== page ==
US REPORT: Rights situation in Tibet worsened in 2015, as in rest of PRC

April 16, 2016 12:11 pm0 commentsViews: 137
Secretary of State John Kerry presents the 2015 Country Reports on Human Rights Practices, Wednesday, April 13, 2016, at State Department in Washington. (Photo courtesy: AP)

Secretary of State John Kerry presents the 2015 Country Reports on Human Rights Practices, Wednesday, April 13, 2016, at State Department in Washington. (Photo courtesy: AP)

(TibetanReview.net, Apr15, 2016) – The human rights situation in China continued to worsen during 2015, the third year of President Xi Jinping’s rule, and was particularly harsh in Xinjiang and Tibet, said the US State Department in its latest annual global human rights report Apr 13. The report referred to the “severe repression of Tibet’s unique religious, cultural and linguistic heritage” and the intensified militarization of the Tibetan Plateau.

While restating the US policy that recognizes that the Tibet Autonomous Region (TAR) and Tibetan autonomous prefectures (TAPs) and counties in other provinces as part of China, the report said, “the government’s respect for, and protection of, human rights in the TAR and other Tibetan areas remained poor.”

“Under the professed objectives of controlling border areas, maintaining social stability, and combating separatism, the government engaged in the severe repression of Tibet’s unique religious, cultural, and linguistic heritage.”

The report said seven Tibetans had self-immolated during 2015, down from the 83 self-immolation protests reported in 2012. It quoted media reports as saying the decline was “due to tightened security by authorities and the collective punishment of self‑immolators’ associates.”

The annual Human Rights Report covered the situation in Tibet in a separate section as mandated by Congress in 2002.

Human rights in Tibet will be on the agenda in Washington this week at a Congressional-Executive Commission on China hearing on ‘China’s Pervasive Use of Torture’, with Tibetan monk and former political prisoner Golog Jigme testifying, said Washington-based International Campaign for Tibet Apr 13.

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On Xinjiang, the report said that a number of violent incidents in the region had resulted in multiple deaths. “Official accounts of these events generally blamed ‘terrorists,’ ‘separatists,’ and ‘religious extremists’ for what was portrayed as violent terrorist attacks on community members and security personnel.” However, “human rights organizations asserted that security forces often shot at groups of Uyghurs in their homes or during worship.”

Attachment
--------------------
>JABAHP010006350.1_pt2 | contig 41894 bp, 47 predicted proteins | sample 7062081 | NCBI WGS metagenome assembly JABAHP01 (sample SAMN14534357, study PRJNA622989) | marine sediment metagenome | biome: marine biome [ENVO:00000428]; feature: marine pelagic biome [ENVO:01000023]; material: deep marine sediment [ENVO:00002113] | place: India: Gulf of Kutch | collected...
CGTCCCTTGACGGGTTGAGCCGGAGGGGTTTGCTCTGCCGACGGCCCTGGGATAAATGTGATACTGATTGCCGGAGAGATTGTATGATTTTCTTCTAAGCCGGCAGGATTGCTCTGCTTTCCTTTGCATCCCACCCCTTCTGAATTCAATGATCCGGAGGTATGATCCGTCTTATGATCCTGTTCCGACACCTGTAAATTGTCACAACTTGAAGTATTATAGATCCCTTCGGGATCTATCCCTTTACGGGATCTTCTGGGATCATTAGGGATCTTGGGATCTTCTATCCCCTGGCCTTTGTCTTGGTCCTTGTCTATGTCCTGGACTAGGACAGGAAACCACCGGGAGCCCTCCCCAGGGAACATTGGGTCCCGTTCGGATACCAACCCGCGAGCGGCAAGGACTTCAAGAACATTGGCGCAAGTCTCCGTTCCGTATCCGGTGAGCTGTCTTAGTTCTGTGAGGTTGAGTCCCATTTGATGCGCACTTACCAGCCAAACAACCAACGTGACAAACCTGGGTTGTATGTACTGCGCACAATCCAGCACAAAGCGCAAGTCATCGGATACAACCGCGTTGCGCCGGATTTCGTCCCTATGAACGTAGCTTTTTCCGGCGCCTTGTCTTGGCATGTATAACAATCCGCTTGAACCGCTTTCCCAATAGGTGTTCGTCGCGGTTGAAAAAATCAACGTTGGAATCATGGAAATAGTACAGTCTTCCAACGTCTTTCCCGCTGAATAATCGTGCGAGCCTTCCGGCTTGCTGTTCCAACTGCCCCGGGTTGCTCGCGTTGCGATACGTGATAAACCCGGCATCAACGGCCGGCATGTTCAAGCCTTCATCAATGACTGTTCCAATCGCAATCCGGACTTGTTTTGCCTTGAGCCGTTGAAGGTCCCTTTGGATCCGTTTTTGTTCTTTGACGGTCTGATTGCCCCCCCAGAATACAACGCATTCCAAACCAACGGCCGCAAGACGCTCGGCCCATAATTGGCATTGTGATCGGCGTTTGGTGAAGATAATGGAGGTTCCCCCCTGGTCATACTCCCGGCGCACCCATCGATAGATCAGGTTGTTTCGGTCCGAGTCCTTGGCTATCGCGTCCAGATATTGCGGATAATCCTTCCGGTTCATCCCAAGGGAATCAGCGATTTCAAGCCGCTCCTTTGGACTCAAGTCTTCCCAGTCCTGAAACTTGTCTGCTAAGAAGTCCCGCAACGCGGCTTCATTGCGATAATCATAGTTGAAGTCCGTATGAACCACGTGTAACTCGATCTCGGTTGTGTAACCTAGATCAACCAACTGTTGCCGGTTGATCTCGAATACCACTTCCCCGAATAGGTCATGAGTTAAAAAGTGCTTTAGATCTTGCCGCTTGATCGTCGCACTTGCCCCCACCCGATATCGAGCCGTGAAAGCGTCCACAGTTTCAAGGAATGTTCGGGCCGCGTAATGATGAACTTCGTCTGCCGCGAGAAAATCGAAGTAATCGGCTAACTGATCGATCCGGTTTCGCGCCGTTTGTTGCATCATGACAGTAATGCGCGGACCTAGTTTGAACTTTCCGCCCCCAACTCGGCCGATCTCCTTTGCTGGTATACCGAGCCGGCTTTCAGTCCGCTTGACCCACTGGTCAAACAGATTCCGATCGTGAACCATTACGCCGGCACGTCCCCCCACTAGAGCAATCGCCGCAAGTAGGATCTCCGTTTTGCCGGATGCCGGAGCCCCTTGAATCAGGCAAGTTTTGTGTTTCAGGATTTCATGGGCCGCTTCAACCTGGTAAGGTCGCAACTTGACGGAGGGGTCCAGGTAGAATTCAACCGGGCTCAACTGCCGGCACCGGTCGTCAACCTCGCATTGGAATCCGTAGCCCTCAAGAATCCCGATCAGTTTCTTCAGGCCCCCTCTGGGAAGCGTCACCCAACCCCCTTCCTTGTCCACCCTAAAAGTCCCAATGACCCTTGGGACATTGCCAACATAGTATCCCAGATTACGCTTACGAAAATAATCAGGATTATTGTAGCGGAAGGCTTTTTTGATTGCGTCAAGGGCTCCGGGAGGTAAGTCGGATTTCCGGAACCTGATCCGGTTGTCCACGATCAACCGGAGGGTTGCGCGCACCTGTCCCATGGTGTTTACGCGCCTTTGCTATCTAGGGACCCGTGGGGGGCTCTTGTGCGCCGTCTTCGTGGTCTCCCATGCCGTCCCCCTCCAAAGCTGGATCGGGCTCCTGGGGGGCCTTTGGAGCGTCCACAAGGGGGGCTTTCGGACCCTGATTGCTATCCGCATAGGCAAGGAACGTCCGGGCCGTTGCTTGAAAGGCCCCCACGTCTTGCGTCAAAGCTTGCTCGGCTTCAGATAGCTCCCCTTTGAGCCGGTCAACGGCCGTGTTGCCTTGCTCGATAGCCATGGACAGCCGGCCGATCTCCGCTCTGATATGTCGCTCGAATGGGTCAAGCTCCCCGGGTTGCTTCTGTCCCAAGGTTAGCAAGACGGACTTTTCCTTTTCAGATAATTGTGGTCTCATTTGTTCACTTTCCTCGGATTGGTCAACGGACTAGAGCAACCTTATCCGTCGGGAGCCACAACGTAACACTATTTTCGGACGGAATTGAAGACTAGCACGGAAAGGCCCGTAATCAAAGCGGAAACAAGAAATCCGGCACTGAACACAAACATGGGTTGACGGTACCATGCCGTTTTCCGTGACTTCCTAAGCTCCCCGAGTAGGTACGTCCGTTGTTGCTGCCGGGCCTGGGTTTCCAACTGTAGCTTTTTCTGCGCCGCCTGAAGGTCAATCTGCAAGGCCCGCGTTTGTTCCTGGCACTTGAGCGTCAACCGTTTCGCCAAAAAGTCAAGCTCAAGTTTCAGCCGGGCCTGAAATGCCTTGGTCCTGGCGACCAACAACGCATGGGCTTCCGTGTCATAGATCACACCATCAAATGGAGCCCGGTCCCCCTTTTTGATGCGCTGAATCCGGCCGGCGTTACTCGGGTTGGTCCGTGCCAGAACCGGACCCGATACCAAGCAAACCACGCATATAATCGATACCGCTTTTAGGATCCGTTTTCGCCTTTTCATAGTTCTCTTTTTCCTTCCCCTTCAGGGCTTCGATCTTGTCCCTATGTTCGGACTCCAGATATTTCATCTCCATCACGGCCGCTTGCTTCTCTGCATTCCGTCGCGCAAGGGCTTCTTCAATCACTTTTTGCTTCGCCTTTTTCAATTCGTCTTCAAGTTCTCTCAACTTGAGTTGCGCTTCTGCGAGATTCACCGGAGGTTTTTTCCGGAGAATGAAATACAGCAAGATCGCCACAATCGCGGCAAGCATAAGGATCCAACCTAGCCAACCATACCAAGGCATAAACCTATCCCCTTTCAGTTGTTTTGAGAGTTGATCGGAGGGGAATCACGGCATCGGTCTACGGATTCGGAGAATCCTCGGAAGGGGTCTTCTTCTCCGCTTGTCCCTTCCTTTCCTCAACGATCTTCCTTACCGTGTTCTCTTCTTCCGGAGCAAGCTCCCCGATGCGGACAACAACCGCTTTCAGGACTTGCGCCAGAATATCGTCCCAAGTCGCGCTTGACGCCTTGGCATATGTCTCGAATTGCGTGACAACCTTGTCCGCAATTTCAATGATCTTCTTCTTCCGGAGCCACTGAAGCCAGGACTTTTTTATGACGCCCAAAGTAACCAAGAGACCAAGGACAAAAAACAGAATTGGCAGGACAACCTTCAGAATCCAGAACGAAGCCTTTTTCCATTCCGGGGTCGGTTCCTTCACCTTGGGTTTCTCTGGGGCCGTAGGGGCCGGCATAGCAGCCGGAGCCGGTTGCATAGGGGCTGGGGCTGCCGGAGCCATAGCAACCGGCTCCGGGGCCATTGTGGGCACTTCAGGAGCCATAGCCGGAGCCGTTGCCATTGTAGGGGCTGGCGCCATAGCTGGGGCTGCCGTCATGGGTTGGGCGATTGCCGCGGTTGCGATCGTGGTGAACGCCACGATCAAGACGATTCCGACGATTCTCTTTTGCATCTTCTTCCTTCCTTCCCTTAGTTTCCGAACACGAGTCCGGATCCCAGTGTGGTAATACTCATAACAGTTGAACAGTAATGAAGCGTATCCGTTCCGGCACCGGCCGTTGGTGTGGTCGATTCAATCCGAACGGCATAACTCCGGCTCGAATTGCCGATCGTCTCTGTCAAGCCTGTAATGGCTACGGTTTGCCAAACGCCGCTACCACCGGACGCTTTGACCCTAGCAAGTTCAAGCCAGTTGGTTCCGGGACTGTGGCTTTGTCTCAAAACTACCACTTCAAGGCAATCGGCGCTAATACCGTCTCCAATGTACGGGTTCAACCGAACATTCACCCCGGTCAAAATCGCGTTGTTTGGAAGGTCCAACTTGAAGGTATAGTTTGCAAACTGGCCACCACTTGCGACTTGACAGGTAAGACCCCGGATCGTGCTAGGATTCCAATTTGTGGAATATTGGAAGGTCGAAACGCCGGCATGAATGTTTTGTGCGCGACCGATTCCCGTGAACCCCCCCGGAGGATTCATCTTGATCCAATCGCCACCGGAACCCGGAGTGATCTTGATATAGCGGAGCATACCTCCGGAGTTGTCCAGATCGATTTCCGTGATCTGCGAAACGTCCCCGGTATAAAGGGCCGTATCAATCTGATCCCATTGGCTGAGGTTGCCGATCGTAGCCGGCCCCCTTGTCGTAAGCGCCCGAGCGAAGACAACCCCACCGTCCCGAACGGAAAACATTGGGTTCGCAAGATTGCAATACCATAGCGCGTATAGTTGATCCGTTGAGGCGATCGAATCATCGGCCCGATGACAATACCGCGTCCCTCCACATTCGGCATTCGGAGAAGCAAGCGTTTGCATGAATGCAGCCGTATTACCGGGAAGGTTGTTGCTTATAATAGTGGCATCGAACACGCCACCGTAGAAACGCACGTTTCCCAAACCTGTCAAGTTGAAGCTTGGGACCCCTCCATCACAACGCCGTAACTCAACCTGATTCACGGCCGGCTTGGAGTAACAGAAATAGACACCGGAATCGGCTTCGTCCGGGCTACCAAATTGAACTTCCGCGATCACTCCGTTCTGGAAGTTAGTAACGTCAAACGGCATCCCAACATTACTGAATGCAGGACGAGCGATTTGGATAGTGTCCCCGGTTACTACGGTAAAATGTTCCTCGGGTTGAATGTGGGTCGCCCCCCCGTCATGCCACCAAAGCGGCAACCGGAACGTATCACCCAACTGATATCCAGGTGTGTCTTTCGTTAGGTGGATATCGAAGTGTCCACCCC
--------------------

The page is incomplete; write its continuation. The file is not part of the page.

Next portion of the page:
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On China as a whole, the report said the country’s already poor human rights record worsened with a sweeping crackdown on lawyers, activists and bloggers in 2015, a year that saw Beijing extend abusive and unlawful enforcement practices across borders to Hong Kong and Thailand. It added that the year saw particularly harsh policies and curbs on movement and communication in the Xinjiang Uyghur Autonomous Region (XUAR) and Tibetan areas – regions where Beijing rules with a heavy hand to stamp out anything it perceives as separatism.

The report said the push against the legal profession, whose growing prominence was not long ago seen as a rare bright spot in China’s rights picture, saw “hundreds of lawyers and law associates interrogated, investigated, and in many cases detained in secret locations for months without charges or access to attorneys or family members”.

Referring to the prevalence of official impunity, the report said, “Authorities resorted to extralegal measures, such as enforced disappearance and strict house arrest, including house arrest of family members, to prevent public expression of critical opinions.”

The annual State Department reports, which are summarily rejected by Beijing, normally also recognize positive developments, but good news appeared to be relatively scarce in 2015, noted Radio Free Asia (Washington) Apr 13.

The report said that despite Xi’s signature campaign against it, “corruption remained rampant, and many cases of corruption involved areas heavily regulated by the government, such as land-usage rights, real estate, mining, and infrastructure development, which were susceptible to fraud, bribery, and kickbacks.”

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